Helch Graffiti Replaced with “Thank You NHS”

It may seem like an odd way of saying ‘thank you’, and of fighting back against the difficulties that the UK is facing right now, but the graffiti that was plastered on an M25 bridge close to one of the motorway exits, sending the message “Thank you NHS” means a lot to those who recognize it.

The original message, on a Network Rail bridge, of “GIVE PEAS A CHANCE” became a cultural icon to the extent that it was featured on a BBC documentary of “Landmarks that mean you are nearly home”, that graffiti ranked up there with the statue The Angel of The North, as an icon that everyone in the area, and even those who live across the other side of the country, can instantly recognize.

The “GIVE PEAS A CHANCE” graffiti was itself vandalized in 2018, replaced by HELCH. The unknown artist who committed this heinous deed pulled the community together, and 10,000 people joined the Facebook group protesting against that terrible act. A petition attracted more than 7,000 signatures, along with an outpouring of comments and tags as people shared their displeasure and dismay about the vanishing of the iconic graffiti and it being defaced by a mysterious artist.

It may have taken a long time, but all is now right with the world, in a way, as HELCH is now gone, replaced with “Thank you NHS”, a message that it would be most unusual for anyone to dispute. The founder of the group that mourned the loss of “GIVE PEAS A CHANCE” himself called the new graffiti “the greatest thing to happen to the bridge”. With the COVID-19 pandemic, NHS workers are putting in long hours and risking their own health and the health of their loved ones as they tirelessly work to save lives within the community. The graffiti is a tribute to the work that they are doing for everyone in the local community and across the UK. It’s a small token of appreciation, but one that will hopefully warm the hearts of the healthcare workers who drive past the sign on their way to work, where they will be saving lives.

4 Things You Should Know About Helch

After a lot of activity in Harrow, the Helch tag has been put on various other West London areas including Paddington and South Kensington. A Helch has even been seen in Berkshire below Windsor Castle. However, the question we still ask is: what does Helch mean and who is the person who discovered or created it? This article discusses all the information about West Londoner Banksy based on an anonymous source.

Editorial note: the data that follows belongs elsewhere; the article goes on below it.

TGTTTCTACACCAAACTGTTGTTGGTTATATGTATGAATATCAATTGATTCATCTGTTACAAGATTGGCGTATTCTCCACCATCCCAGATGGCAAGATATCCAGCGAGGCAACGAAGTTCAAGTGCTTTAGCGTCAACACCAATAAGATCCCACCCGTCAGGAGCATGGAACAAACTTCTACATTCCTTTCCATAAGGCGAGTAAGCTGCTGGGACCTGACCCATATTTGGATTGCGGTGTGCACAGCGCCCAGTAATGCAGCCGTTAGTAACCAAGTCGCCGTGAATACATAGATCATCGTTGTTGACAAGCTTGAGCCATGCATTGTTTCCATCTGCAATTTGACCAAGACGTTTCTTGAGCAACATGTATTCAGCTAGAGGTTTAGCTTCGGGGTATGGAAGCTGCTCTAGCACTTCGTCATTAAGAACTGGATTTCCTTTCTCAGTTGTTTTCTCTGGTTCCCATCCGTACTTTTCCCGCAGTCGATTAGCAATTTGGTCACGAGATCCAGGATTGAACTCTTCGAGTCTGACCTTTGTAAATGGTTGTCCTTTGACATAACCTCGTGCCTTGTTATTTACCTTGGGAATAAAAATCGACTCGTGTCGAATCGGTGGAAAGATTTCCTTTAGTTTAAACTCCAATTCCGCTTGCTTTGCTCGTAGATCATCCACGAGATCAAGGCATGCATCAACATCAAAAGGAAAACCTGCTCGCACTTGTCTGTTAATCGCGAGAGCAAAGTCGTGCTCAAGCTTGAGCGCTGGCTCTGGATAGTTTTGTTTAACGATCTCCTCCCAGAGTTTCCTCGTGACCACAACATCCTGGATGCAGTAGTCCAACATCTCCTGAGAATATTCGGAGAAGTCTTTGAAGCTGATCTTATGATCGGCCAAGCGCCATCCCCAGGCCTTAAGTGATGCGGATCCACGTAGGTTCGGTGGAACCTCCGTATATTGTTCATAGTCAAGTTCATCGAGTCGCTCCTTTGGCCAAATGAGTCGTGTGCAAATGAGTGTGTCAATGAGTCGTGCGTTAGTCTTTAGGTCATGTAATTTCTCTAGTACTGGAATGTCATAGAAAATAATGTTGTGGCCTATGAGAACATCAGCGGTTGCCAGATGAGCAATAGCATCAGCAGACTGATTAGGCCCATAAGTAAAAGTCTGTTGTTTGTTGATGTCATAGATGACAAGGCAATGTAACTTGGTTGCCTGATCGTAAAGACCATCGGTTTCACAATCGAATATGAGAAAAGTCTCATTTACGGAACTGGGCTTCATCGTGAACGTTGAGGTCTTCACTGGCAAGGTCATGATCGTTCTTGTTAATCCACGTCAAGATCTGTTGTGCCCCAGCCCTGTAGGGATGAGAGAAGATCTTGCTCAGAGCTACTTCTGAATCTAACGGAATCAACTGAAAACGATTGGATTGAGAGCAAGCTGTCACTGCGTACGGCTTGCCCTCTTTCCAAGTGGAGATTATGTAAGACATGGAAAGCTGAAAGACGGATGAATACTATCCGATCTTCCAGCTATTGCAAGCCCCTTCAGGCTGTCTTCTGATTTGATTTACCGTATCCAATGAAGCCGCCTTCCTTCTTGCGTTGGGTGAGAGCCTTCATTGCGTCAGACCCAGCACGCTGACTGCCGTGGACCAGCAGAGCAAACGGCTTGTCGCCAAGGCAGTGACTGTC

Fact #1: Harrow Is Local To Helch

It is not surprising, given the number of tags appearing across Harrow, but our anonymous source reached out to us after a report of the Helch tags in the area. The anonymous source confirms that the artist is from London. Many of the tags seem to be concentrated with South Harrow which may narrow the search for the artist further down the line. A post on #Fixit Harrow – a local Facebook page for Harrow – highlights two large “Helch” tags appearing on a building in the Northolt Road.

So, why is Helch appearing on Harrow buildings in very large letters? Another tag was found in Eastcote Lane on a shutter of an empty store, as well as a tag on the viaduct between Welbeck Road and the market. The post added that the tags were sprayed on using aerosol very quickly; however, the tags in Northolt Road were noted to have taken more time.

Fact #2: The Term Helch Does Not Have Any Definition

Since the Helch tags began appearing, people have been trying to understand the definition of the word. According to The Urban Dictionary, the term “helch” is either a shortening of the phrase “hell yes” or a combination of the term “belch” with “hiccup”. One source stated that the term is only a name that was chosen without any real significance – it’s only a tag.

Fact #3: Helch Was Borne Of Retirement

In accordance with our anonymous source, during his youth Helch was a graffiti artist similar to other children in the area. Back in those years,FAct #4: all people were acting as graffiti artists, but it is not clear how the fashion restarted all these years later. According to the anonymous source, people were surprised to see the graffiti artist because they thought he would have “grown out of it” as an adult. It seems to be more of an artistic pursuit now with a different approach.

Fact #4: Helch Has A Professional Daily Job

While the anonymous source did not reveal what type of work Helch has, he confirmed that the position was a professional one. Irrespective of the job, it is clear that it is one leaving Helch the time to spray the tag in difficult-to-reach and peculiar areas. Due to the tags appearing as far as Windsor, it is possible that the job requires commuting. Further confirmation of the travelling can be seen with the tags sprayed near the Underground stations and railway bridges.

 

How Helch Left The Queen Upset

The HELCH graffiti is probably a familiar sight among M25 commuters. The graffiti can be seen on many railway bridges, and you have probably noticed some when you head north to Watford. The area right near junction 16 is where you can see a lot of it.